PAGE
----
—Carter 

In general, free as a strategy rarely turns people into long-term users. The basic logic of a free trial is that by (temporarily) removing the price, all barriers to try the product or service are eliminated, and once people try it, they will realize how empty their lives had been up to that point—and promptly become loyal users.  

This approach can work in a few very specific cases—mostly where the service or product is unquestionably amazing but people don’t realize just how amazing it is. A free-trial approach also works well for addictive products such as heroin, where a dealer just needs to get people to try it once. Museums don’t fit in these categories.  

My suggestion? Instead of offering free days (which also means shifting existing patrons from paying days to nonpaying days and undermining the perceived value of the museum), think about new types of value-added experiences that would make your museum more appealing to broader audiences.

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Dear Dan,

I recently read a story about lottery winners who get robbed and sometimes killed. That left me wondering whether people find it more morally justifiable to rob and kill people who won the lottery compared to people who receive a similar amount of money as a year-end bonus at their jobs. Any insights?

—Damjan 

I don’t think that this type of difference in morality is what drives the robbery and murder of lottery winners—but I do think that, as in many of our other behaviors, that salience and convenience play crucial roles.

First, on salience, we simply hear and know a lot about lottery winners. They are in the news, and their stories command a larger part of our attention. Second, in terms of convenience, lottery players often come from low-income neighborhoods, where the crime rate is likely to be higher and the perpetrators can more easily execute their plans.

More generally, I find state-sponsored lotteries immoral because they largely take money away from the poor citizens who buy so many of the tickets. Maybe this is another reason to take a closer look at the social effect of lotteries—and cancel them.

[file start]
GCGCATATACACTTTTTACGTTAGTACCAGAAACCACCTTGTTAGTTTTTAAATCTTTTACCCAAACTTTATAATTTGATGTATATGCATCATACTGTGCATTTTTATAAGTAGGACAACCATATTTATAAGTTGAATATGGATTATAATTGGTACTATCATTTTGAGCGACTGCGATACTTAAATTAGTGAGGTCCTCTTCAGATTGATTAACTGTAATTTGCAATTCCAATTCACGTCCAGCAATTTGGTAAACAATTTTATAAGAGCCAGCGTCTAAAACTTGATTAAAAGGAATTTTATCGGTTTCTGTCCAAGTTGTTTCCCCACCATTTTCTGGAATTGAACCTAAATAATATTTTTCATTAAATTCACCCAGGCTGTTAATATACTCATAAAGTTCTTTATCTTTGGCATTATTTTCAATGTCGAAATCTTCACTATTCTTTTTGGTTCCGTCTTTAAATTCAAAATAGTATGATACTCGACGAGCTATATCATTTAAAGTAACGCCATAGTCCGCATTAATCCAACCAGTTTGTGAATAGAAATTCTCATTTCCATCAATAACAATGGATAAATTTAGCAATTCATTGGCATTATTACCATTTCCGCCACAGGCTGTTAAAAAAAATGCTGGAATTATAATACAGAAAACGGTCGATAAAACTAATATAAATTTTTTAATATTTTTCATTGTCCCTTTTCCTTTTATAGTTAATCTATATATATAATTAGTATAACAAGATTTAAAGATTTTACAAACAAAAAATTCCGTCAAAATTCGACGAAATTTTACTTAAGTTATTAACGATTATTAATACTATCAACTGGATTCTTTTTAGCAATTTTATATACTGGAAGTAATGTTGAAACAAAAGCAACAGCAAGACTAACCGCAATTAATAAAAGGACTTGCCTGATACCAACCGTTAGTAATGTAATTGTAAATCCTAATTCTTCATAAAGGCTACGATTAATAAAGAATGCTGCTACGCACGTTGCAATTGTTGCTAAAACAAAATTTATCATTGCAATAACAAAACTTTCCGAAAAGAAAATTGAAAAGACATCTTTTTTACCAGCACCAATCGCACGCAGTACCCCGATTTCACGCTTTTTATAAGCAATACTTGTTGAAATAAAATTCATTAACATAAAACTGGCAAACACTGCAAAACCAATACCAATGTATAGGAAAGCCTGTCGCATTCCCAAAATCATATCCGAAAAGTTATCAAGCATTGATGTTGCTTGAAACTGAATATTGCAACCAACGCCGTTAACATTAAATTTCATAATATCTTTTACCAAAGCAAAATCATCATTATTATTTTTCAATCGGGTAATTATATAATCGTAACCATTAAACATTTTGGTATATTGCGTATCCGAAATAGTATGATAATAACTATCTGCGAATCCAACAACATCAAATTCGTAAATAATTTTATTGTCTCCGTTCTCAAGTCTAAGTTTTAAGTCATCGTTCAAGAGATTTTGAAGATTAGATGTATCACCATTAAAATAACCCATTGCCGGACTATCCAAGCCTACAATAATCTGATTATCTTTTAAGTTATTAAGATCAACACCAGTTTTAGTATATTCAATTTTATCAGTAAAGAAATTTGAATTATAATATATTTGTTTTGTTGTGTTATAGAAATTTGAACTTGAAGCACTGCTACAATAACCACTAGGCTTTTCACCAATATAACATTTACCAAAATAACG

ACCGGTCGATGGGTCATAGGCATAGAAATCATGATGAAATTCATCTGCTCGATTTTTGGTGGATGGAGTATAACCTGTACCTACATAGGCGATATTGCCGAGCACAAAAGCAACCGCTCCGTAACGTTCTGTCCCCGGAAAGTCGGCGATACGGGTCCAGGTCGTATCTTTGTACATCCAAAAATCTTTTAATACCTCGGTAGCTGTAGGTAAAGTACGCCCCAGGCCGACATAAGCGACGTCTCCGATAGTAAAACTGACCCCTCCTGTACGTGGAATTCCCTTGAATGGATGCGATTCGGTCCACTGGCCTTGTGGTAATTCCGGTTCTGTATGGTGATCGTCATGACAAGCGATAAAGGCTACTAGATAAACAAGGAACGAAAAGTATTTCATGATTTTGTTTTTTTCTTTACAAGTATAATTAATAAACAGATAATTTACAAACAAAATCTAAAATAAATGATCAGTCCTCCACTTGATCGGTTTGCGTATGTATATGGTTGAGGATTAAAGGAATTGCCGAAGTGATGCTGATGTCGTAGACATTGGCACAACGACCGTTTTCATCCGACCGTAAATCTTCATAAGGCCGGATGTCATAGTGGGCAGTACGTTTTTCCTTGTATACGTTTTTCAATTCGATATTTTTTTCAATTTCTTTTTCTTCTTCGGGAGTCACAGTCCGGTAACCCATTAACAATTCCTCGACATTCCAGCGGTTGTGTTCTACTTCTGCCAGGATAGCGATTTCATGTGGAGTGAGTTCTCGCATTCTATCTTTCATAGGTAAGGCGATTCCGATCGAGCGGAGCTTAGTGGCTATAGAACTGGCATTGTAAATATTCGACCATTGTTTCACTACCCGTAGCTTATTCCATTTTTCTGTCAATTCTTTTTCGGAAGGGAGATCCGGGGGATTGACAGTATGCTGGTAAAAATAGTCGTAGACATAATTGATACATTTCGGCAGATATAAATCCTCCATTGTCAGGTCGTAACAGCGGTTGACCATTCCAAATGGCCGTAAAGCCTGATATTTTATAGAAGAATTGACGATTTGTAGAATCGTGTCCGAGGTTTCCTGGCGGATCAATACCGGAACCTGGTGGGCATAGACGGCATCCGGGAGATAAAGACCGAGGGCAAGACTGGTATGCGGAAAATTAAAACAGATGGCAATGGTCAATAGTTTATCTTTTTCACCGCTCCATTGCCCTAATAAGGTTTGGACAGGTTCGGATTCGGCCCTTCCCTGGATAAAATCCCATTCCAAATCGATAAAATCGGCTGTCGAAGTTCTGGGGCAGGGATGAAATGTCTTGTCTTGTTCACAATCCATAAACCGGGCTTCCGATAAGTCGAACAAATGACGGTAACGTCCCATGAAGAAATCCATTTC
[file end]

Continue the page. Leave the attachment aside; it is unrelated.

See the original article in the Wall Street Journal here.

Yesterday’s News

April 2, 2016 BY Dan Ariely

Dear readers, while the World Bank tackles many problems from many directions, basic failings of human relationships is not in fact currently among them.

Have a great April 2nd!

New World Bank Initiative to Tackle Human Relationships

April 1, 2016 BY Dan Ariely

WASHINGTON, DC, USA, March 30, 2016

After decades of attempting to tackle some of the world’s most challenging problems, such as poverty, conflict, and economic mismanagement, the World Bank announced today that it will now tackle the principal cause of human misery.

Under the leadership of the Bank’s president Jim Yong Kim and the Bank’s new Global INsights Initiative (GINI), the World Bank’s analytics have become more penetrating and its operational agenda far more daring.

“We are excited by the opportunity to address the root cause of the world’s greatest conflicts,” said Kim, the bank’s president. “People, and how they just can’t get along.”

Fractured relationships have been increasing monotonically for several decades. The frequency of marital fights, rising divorce rates, and the substantial increase in short term relationships – facilitated by apps such as Tinder – make this initiative a necessary next step for the Bank and the world, claims Varun Gauri, who is the lead for the new task force.

“Within five years,” said Gauri, “The team will provide a definitive answer to why couples fight so much.”

This five-year initiative will include educating the public in various topics pertaining to effective relationships, piloting different family structure arrangements, and conducting randomized controlled trials (RCTs) of new marriage contracts. Among the many topics that the task force is expected to study are: Teen dating decisions (i.e. who to date, who not to date, how to roll your eyes at your parents advice), timing marriages, correct strategies for marital fights (i.e. how to argue effectively, things to fight about, how to make sure the couch is comfortable after those fights), money management in the home, techniques for effective and productive makeup sex, and how to properly raise children.

There will be a social accountability component in which individuals dissatisfied with their marriages will be able to call the World Bank. There will also be a worldwide dating app on the World Bank website.

“It is not as if men are really from Mars and women from Venus,” said Kim. “But let’s just say that when men try to meet women halfway, on Earth, they usually get lost and don’t stop to ask for directions.”

The initiative is being supported by a $38.2 million grant from the Hallmark Corporation a $7 million grant from the Gates foundation, and a $20.7 million grant from the Swedish government.

“Everyone who’s ever been in a relationship agrees that this is a very good use of resources,” added Gauri. “They say money can’t buy you love, but it can help us figure out why it’s so hard to make relationship work.”

The World Bank plans to complete this initiative by the year 2021.

Ask Ariely: On Interesting Incentives and Buying Bitcoins

March 19, 2016 BY Dan Ariely

Here’s my Q&A column from the WSJ this week  and if you have any questions for me, you can tweet them to @danariely with the hashtag #askariely, post a comment on my Ask Ariely Facebook page, or email them to AskAriely@wsj.com.